North Korea Says US Policy Will Determine Futher Nuclear Tests

RoK's soldiers (R) chat as DPRK's soldiers stand guard (rear) at the border village of Panmunjom, October 11, 2006, in DMZ dividing the Korean peninsula

Democratic People Republic of Korea (DPRK) is ready to carry out more nuclear tests if the United States continues its "hostile" policy, a top leader in the regime was quoted as saying Wednesday.

"The issue of future nuclear tests is linked to US policy toward our country," Kim Yong-Nam said in an interview in Pyongyang with Japan's Kyodo News.

"If the United States continues to take a hostile attitude and apply pressure on us in various forms, we will have no choice but to take physical steps to deal with that," said Kim, who as head of the Supreme People's Assembly, is effectively the regime's number two.

Sanctions mean declaration of war: DPRK's offcial

Meanwhile a DPRK's official said Wednesday that any full-scale sanctions imposed to punish Pyongyang for its nuclear test would be a "declaration of war," according to South Korea's Yonhap news agency.

"If any full-scale sanctions are imposed, we will regard them as a declaration of war," the unidentified official in Beijing told Yonhap.

He said such full-scale sanctions would include a sea blockade, Yonhap reported.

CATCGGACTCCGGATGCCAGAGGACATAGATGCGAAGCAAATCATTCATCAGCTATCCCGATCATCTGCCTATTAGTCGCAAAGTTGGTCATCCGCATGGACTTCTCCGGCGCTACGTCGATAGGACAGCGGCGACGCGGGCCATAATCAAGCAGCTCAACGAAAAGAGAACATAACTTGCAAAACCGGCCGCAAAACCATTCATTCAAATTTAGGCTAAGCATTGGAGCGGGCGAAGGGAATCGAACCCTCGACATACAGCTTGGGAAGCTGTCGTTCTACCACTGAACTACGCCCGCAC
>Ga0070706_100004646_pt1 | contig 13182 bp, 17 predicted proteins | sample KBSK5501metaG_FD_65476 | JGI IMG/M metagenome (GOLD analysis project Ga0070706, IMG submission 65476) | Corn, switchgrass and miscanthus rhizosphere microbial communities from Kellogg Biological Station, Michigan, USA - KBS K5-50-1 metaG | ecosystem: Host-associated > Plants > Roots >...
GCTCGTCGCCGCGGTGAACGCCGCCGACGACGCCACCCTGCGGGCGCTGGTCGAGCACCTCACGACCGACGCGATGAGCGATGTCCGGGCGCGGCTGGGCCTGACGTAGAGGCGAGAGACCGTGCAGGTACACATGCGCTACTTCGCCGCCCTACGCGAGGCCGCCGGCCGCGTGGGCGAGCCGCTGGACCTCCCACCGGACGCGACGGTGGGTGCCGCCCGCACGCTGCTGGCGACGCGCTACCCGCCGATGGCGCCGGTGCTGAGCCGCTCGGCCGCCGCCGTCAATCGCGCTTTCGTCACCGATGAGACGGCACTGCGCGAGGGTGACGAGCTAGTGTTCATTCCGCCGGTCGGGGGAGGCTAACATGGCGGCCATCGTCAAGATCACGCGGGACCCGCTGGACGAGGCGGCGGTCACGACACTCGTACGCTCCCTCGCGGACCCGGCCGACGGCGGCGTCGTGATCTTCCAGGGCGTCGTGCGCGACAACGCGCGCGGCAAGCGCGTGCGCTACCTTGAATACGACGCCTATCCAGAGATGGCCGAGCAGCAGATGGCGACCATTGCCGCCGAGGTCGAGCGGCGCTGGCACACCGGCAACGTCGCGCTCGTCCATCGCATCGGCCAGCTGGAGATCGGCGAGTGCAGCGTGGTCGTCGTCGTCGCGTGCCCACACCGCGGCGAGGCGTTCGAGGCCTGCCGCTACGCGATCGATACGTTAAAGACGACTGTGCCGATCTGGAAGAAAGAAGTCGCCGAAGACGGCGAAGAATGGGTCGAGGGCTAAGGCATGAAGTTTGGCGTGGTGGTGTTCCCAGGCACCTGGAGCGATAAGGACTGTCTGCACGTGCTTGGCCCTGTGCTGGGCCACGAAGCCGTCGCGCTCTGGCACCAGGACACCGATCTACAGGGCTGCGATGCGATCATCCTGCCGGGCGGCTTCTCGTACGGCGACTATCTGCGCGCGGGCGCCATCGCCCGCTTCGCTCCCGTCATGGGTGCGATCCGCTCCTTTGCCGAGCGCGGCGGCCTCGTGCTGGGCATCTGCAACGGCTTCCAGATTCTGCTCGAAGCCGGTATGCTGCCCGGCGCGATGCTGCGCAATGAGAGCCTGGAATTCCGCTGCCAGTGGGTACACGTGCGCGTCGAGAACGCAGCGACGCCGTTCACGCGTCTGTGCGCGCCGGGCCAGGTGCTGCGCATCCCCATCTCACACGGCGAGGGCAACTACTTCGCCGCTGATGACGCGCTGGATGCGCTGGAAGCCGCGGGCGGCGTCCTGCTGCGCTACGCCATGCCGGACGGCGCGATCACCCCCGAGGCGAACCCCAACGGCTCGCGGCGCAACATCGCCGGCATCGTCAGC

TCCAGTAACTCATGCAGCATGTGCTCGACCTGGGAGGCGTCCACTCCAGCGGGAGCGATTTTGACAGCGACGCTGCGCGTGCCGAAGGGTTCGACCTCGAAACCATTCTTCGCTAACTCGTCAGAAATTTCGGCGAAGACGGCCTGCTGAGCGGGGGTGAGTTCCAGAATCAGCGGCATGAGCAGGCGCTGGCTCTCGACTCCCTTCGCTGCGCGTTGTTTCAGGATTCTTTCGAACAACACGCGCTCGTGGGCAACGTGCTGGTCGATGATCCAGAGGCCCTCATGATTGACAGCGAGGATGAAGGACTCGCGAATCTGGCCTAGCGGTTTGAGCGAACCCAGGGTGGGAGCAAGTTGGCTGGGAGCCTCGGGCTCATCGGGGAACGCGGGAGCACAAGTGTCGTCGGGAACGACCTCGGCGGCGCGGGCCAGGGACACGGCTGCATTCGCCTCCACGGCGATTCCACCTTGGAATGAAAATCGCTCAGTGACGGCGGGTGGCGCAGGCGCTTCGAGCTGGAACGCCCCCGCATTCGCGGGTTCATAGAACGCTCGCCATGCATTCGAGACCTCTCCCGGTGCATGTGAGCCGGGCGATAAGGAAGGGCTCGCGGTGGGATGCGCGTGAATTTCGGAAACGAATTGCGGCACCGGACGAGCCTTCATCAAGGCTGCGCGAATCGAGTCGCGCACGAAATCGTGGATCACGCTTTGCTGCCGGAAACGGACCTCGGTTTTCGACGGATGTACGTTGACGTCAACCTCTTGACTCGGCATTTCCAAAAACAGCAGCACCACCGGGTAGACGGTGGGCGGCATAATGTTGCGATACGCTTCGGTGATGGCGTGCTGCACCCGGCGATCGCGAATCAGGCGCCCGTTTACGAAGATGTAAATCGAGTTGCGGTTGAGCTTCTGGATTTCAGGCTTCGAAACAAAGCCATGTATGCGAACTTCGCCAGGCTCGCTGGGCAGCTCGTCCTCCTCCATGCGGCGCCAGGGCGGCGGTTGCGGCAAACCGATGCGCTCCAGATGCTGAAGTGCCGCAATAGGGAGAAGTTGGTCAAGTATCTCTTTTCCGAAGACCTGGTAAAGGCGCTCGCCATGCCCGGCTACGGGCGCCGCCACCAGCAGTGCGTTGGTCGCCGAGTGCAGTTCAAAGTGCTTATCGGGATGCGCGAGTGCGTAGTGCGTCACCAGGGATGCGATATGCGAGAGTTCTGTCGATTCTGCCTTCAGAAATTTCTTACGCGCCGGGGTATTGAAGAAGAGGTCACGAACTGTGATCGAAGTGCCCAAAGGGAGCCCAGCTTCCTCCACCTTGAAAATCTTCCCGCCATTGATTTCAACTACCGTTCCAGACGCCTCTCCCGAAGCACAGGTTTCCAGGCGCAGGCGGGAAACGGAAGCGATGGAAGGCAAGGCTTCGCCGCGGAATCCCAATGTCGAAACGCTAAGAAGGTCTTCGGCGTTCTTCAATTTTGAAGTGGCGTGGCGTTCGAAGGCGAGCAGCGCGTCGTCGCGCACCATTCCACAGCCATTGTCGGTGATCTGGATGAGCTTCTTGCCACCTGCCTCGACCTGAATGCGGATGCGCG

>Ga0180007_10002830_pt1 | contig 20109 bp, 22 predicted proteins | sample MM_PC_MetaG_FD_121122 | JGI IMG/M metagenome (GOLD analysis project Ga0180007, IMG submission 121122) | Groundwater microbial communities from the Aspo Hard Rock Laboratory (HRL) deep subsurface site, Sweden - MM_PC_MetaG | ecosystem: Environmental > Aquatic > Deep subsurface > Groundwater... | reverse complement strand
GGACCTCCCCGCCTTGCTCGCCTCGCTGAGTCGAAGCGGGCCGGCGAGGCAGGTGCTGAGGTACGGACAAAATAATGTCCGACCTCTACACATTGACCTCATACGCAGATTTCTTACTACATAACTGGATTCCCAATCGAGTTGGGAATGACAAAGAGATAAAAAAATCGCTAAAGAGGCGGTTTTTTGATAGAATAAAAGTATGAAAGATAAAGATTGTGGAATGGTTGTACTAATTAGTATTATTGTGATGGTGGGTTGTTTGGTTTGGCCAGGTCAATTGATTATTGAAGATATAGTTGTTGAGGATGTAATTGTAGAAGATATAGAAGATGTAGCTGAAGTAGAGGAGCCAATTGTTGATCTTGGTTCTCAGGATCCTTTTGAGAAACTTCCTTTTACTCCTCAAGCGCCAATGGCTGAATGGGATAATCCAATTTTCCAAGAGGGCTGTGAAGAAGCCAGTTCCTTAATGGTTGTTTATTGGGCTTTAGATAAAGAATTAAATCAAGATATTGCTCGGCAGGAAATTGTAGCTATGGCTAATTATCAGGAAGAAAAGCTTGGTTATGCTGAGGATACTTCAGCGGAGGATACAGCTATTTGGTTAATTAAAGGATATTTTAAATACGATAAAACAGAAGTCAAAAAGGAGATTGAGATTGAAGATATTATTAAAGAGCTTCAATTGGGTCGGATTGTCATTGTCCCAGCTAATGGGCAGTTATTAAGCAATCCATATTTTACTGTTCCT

"The harder the pressure will be, the stronger will be the level of our response," the official was quoted as saying.

The UN Security Council was Wednesday to discuss hitting DPRK with tough punitive actions for its nuclear test, as Pyongyang's closest ally China said it was ready to support some sanctions.

Japan and the United States both proposed strong measures to the council's key members after Pyongyang's announcement Monday of its first nuclear test.

The United States is pushing for interdiction of suspicious ship-borne cargoes.

The test was smaller than expected

 A DPRK's diplomat was quoted on the website of local newspaper Hankyoreh as admitting that the test, which the North has proclaimed as a success, was smaller than expected.

   "The test was smaller in scale than anticipated," the unidentified diplomat was quoted as saying in Beijing. "But the small-scale success means a large-scale (test) is also possible.

   "Nuclear testing is aimed at possessing a nuclear weapon. So additional measures are duly possible."

Source: AFP

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